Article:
wning a piece of African jewelry is like owning a world of culture and history in its own beautiful form. Even though there is history and meaning behind each piece, it’s the art in the jewelry that grabs the attention of most collectors. To speak of African jewelry as though there were a single unifying theme would be misleading. Africa is a vast continent, and African peoples have a long history. Their jewelry, in different regions, depends on jewelry-making from source materials available to them in their own locations, and their styles are influenced by their cultural and religious underpinnings. There could be overt influences just as much as underlying themes, shaped by all kinds of historical influences and ideas that unconsciously shape the designs of the jewelry. Over time, there are cross-influences within the continent, and of course, the impact of Western invaders and colonizers cannot be ignored.
There are several artistic, religious, spiritual and cultural elements of African heritage visible in each uniquely crafted piece of jewelry.
Around the turn of the 10th century, when bronze work was common, crafting these pieces became more complex. Bronze pieces were normally decorated with ivory or precious stones and several of these pieces were identified with royalty. Beads have also played a very important role in African culture and can be seen today in many of the beautiful pieces of jewelry created by the skilled craftsmen who make them.
The making of beads was probably the earliest form of jewelry making in Africa, and there is evidence to suggest the origins of African bead jewelry - such as rudimentary beads made from eggs and other simple materials - go back over 75,000 years. That's according to recent archeological finds. It is not surprising that African artisans resorted to materials that they could find. Stones such as turquoise, lapis lazuli, emeralds, rubies and sapphires were fashioned into their jewelry. Metals such as copper, bronze and gold are also used.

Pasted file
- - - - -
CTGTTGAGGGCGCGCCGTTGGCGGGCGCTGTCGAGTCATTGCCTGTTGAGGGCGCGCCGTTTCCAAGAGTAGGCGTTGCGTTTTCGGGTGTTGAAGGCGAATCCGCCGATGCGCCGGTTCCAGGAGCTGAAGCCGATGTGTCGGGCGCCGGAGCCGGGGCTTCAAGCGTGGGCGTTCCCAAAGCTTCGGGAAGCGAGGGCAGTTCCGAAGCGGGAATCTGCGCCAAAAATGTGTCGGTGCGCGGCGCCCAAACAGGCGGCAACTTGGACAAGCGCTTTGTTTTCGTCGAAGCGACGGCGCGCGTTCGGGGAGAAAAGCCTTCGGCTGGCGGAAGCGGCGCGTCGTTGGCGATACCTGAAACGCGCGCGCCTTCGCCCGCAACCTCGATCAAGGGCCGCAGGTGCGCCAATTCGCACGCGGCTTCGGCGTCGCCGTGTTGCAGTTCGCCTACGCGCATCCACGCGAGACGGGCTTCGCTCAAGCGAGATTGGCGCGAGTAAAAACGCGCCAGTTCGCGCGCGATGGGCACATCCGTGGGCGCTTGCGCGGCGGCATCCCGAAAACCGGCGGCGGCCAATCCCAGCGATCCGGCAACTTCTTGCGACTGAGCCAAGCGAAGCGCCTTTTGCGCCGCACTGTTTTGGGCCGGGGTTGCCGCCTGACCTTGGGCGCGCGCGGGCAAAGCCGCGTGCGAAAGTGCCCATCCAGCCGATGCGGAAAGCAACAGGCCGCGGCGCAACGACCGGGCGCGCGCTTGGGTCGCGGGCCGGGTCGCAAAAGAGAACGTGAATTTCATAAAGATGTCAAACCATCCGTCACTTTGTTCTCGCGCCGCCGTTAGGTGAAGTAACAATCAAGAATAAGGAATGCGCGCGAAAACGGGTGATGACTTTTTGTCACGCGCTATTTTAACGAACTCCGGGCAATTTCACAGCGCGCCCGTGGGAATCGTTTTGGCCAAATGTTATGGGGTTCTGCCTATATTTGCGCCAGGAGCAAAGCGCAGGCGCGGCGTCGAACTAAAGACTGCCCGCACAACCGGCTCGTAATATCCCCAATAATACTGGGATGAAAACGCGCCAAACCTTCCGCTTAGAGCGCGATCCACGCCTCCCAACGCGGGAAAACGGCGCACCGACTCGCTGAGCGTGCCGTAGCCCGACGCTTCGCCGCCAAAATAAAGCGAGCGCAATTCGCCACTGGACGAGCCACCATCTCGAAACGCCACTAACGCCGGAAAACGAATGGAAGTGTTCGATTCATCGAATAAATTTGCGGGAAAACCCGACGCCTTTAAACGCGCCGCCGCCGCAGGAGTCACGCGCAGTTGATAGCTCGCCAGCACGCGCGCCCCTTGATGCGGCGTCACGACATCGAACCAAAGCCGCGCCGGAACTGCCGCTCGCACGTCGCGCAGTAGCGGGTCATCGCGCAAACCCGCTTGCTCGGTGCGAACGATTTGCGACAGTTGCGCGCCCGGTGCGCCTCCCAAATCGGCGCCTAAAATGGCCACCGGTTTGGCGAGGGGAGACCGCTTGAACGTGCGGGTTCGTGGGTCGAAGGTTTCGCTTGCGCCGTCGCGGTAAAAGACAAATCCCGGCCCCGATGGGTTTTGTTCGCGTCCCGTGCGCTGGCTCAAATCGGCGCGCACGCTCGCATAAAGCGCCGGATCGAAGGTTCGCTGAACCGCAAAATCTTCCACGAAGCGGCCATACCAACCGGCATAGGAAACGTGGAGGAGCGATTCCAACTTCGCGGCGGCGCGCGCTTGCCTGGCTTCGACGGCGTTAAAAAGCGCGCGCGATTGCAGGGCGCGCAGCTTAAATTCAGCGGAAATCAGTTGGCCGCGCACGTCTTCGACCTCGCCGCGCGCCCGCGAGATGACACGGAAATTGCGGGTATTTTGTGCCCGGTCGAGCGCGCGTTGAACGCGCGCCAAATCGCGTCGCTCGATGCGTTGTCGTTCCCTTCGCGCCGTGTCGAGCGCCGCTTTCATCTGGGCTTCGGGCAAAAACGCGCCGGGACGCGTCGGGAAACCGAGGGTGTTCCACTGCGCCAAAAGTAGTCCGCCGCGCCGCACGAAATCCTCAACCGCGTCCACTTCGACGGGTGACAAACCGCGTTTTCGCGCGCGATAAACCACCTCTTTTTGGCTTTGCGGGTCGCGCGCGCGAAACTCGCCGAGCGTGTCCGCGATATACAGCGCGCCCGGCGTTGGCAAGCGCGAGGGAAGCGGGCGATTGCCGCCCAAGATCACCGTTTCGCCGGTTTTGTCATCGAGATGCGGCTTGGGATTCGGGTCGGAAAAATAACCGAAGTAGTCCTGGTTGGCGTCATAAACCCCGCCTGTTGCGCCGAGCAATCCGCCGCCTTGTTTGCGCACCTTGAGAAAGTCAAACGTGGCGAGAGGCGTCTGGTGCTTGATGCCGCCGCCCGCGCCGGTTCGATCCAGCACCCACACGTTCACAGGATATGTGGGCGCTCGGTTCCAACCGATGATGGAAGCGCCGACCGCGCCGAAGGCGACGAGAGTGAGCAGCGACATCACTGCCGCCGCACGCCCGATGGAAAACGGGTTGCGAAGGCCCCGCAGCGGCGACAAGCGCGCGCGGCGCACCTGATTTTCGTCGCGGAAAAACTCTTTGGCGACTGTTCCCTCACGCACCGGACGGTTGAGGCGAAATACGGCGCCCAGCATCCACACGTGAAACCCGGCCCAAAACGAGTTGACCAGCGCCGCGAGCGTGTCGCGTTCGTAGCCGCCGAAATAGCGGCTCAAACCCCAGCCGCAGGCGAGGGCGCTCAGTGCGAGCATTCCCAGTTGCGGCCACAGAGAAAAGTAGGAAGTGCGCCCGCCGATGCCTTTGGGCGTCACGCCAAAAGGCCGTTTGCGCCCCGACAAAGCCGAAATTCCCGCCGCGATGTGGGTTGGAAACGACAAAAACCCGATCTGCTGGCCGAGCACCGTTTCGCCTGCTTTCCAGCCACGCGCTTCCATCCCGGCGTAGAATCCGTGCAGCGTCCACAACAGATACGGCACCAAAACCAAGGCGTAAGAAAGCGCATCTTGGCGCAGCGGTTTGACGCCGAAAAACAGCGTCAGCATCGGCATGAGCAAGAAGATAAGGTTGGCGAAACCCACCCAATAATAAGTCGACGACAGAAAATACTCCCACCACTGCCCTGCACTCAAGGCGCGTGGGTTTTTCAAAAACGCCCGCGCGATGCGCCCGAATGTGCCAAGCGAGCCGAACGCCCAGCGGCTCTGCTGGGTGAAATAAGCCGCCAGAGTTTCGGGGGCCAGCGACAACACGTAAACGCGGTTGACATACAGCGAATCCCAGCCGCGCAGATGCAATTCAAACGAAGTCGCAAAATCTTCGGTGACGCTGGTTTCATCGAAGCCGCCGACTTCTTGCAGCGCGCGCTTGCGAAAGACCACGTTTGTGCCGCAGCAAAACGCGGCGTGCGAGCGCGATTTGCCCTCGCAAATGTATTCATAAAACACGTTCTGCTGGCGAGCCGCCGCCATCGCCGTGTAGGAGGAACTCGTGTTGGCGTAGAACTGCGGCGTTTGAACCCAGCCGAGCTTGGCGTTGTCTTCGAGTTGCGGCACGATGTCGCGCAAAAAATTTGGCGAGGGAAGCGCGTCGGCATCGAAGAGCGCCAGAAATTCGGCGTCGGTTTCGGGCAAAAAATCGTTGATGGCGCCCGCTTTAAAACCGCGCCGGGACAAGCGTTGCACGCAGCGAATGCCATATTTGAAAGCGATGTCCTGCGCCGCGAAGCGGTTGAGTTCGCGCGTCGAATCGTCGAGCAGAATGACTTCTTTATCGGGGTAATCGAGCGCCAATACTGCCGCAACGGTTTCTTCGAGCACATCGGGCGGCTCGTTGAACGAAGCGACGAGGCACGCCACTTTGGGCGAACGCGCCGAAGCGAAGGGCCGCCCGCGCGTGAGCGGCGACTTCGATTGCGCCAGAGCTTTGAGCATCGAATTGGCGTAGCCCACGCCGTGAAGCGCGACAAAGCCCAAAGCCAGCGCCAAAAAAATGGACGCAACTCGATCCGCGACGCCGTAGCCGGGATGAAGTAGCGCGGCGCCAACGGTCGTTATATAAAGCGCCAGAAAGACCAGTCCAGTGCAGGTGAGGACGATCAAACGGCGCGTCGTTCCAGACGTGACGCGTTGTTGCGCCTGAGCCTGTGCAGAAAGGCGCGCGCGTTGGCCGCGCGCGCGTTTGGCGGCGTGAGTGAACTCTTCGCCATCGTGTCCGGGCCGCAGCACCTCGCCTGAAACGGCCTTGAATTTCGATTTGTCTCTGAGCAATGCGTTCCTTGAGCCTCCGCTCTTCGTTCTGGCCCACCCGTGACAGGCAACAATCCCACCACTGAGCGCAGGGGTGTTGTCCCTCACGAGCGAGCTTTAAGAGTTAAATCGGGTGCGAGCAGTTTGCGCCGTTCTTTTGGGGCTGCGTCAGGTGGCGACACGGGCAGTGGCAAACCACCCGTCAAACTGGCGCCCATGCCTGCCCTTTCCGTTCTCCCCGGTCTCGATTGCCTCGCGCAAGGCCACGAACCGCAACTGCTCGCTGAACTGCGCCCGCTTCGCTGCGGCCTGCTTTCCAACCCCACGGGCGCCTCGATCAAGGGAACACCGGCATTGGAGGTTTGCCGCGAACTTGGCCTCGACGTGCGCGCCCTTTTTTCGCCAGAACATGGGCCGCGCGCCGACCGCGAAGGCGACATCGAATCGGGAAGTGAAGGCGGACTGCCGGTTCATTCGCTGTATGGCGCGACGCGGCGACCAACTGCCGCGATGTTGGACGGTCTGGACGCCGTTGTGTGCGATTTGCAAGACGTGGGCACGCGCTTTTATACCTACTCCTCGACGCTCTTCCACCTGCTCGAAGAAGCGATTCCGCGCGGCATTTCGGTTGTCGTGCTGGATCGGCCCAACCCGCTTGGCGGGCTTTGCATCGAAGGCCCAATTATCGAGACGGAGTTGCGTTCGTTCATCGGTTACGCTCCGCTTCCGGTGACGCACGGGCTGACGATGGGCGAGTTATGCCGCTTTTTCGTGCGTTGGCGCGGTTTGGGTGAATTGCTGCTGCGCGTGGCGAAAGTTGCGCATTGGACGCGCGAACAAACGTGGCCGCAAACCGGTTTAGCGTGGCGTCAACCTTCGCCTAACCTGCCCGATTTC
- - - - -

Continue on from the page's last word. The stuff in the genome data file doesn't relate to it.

Traditional West African ornaments formed a visual language that spoke to the observer about status, beliefs, family, accomplishments and life experiences of the wearer. Each bead, knot, pendant or bracelet was formed with spiritual care, and the materials themselves each had special powers and their own stories. For example, in Ghana, a bride wore a belt of beads purchased by her husband, and would wear them each day to indicate her marital status.
Coming-of-age ceremonies were an occasion for young women to dance in many strands of beads.
Mothers of twins wore special amulets that celebrated the magical power of twins. Jewelry was a biography that could be read and a community standard that united villages and peoples.
Modern African pieces still remain true to the same historic values and meanings of the past. If you go a gallery and look at various pieces of jewelry, be it old or new, you will notice several common themes on display: a couple, a woman and child, a male with either a weapon or an animal and an outsider or stranger. These themes represent different elements of African culture and reveal the importance of each piece of jewelry, which in turn makes them so special to collectors and art lovers everywhere.